Srinagar: The Jammu & Kashmir administration has engaged US-based multinational software firm Cisco Systems to prevent fixed-line internet users from accessing social media websites, ThePrint has learnt.
The step is seen as a precursor to the removal of restrictions on fixed-line broadband connections in the Valley, but indicates that social media will continue to stay off-limits for local residents even when internet connectivity is restored.
Internet services in the Valley have been restricted since last August, when Jammu & Kashmir was stripped of its special status and divided into two union territories.
In January, the restrictions were partially eased, with users allowed 2G mobile internet and broadband for 1,500 entities, including those providing essential services such as hospitals.
However, users are only allowed to access 1,600 websites. Social media remains prohibited owing to law and order concerns, but local residents have intermittently accessed these websites through virtual private networks (VPNs).
The punishingly slow speeds of 2G inhibit the use of VPNs, but there are fears that their use may widen once fixed-line internet is restored.
According to official sources, Cisco Systems will help the administration build a firewall that will prevent internet users in Kashmir from accessing blacklisted websites, including social media portals, through fixed-line connections.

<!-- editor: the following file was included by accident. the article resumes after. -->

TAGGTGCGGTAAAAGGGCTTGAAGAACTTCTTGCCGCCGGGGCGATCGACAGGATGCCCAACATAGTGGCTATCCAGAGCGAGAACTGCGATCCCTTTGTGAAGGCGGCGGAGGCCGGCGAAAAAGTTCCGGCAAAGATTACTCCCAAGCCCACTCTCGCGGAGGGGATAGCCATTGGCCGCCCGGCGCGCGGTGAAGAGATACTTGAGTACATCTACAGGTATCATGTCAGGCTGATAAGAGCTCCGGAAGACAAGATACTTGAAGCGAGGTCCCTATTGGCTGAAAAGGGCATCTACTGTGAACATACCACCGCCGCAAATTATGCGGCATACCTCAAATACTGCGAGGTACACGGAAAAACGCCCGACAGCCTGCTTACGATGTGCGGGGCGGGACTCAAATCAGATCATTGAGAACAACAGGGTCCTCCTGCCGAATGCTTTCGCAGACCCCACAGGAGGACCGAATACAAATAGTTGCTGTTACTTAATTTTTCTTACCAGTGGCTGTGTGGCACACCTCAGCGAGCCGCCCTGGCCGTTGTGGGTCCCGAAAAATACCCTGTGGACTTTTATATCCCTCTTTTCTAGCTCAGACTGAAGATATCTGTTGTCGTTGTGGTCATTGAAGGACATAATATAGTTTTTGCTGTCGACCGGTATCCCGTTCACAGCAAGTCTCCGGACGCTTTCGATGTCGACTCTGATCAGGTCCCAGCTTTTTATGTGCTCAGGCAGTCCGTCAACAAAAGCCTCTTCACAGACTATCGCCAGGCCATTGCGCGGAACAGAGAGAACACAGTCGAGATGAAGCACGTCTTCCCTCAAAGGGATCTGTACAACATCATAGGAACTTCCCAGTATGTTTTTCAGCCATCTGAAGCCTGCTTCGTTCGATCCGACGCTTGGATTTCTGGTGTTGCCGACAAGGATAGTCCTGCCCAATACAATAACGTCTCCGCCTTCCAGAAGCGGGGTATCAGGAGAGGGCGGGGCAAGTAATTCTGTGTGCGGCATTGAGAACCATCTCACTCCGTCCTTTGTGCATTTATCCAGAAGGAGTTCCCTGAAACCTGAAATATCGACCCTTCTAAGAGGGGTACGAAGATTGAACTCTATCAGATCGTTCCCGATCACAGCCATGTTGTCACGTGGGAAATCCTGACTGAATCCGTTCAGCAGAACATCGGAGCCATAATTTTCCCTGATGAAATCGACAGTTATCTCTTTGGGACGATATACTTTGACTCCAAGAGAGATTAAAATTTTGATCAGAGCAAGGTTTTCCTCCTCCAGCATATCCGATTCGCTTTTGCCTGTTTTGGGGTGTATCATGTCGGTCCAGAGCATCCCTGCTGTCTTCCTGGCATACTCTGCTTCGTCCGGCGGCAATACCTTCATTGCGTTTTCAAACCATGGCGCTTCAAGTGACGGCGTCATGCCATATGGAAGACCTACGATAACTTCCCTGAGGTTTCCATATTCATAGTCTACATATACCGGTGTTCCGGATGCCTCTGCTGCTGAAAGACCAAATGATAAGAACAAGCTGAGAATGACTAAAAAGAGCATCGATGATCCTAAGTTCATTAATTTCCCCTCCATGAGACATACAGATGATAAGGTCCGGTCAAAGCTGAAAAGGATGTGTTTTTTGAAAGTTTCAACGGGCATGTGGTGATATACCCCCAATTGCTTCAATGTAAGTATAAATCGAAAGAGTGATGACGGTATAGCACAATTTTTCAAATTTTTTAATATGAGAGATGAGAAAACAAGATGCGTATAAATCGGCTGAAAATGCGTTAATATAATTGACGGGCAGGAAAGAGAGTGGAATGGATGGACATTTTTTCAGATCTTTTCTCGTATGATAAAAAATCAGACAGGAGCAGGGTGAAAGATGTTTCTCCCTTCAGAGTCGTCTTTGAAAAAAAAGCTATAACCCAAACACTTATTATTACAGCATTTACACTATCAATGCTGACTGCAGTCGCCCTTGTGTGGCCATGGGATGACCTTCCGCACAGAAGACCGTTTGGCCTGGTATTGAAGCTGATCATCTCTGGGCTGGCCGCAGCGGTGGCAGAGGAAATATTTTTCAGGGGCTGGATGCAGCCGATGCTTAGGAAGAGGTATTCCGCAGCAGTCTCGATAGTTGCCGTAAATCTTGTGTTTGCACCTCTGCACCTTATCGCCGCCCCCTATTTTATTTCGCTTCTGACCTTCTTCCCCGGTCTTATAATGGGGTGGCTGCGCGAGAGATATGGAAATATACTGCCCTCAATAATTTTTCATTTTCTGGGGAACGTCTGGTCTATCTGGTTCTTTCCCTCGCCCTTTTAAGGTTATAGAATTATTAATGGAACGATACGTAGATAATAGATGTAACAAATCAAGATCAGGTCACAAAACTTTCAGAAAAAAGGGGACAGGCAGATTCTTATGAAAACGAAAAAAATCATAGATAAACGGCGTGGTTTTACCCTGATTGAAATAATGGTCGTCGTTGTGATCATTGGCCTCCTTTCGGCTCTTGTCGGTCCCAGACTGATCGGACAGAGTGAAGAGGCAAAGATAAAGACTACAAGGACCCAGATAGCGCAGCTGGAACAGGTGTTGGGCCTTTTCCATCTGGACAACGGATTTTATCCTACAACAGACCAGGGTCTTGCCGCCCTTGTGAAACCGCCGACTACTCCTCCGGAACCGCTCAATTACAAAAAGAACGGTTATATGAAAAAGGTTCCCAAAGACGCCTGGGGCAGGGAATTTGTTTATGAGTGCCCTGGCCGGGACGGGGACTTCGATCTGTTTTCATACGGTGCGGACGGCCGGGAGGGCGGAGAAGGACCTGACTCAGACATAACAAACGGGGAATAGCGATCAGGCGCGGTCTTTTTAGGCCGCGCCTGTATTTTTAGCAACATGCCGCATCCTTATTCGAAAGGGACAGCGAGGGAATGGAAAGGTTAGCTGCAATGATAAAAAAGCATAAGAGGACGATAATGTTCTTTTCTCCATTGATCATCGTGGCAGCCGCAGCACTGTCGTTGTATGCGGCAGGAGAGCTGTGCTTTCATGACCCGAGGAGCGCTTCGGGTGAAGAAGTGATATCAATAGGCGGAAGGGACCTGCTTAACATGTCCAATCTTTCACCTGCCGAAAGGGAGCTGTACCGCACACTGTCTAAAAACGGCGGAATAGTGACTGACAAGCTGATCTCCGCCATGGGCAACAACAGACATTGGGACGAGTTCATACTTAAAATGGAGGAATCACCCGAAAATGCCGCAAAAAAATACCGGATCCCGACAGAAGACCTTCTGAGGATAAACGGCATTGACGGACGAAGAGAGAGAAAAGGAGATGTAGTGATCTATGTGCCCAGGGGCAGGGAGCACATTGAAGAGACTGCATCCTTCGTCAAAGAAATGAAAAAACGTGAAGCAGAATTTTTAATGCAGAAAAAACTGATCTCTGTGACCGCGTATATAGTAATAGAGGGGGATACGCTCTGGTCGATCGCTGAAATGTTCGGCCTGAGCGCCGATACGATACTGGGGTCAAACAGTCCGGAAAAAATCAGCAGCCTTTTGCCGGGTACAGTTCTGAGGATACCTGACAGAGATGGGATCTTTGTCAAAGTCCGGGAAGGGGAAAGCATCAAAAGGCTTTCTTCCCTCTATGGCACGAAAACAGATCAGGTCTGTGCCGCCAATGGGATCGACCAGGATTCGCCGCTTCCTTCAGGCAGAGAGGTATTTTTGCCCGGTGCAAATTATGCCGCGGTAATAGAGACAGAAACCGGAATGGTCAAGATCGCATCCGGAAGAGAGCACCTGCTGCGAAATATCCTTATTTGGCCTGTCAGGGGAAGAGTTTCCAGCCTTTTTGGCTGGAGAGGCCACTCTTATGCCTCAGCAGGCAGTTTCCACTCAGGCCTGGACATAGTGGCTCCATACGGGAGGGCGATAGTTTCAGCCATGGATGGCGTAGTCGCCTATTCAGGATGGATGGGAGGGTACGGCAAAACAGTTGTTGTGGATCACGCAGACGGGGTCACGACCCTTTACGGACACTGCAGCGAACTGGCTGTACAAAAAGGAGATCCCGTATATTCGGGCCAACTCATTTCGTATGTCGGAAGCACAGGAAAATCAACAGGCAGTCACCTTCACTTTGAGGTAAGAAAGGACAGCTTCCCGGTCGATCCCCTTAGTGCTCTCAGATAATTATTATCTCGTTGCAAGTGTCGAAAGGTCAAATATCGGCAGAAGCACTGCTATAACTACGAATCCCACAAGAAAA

Employees from the firm’s India branches, the sources said, are currently in Kashmir to build a stopgap arrangement. Local authorities, the officials added, will soon be purchasing firewall technologies from the firm to keep the social media bar in place.
“We are currently testing the temporary stopgap arrangement… and (analysing) if the ban on blacklisted websites is sustainable. This will be followed by purchasing the firewall,” a senior government official said.
Internet users left at sea
In light of the social media bar, Kashmir Inspector General of Police Vijay Kumar made an appeal to local residents last month that they should not use VPNs.
According to a senior police officer, internet service providers were subsequently directed to block VPNs, but, in absence of stronger firewalls, people were able to access updated VPNs or those that had not been blocked.
Internet users in the Valley say the to and fro continued until last week, when they noticed 2G speeds slowing further and rendering VPNs inaccessible.
Khursheed Ahmed, who plans to study abroad, had been using a VPN to access websites of foreign universities. “I would use social media, too, but most of the time I would use the internet to surf the websites of foreign universities. Now, not only can I not use VPNs to do that, the 2G speed has come down so much that I can’t even access my emails on the phone. I had applied in some places and I can’t check the responses,” said Ahmed.
Faheem Bhat, who owned a small software solutions firm, now finds himself forced into a career change. He is now working towards opening a medical shop. “At least that will give me some stability,” Bhat said.
“The current internet speed is as good as having no internet at all,” said Yasmeen, another Srinagar resident.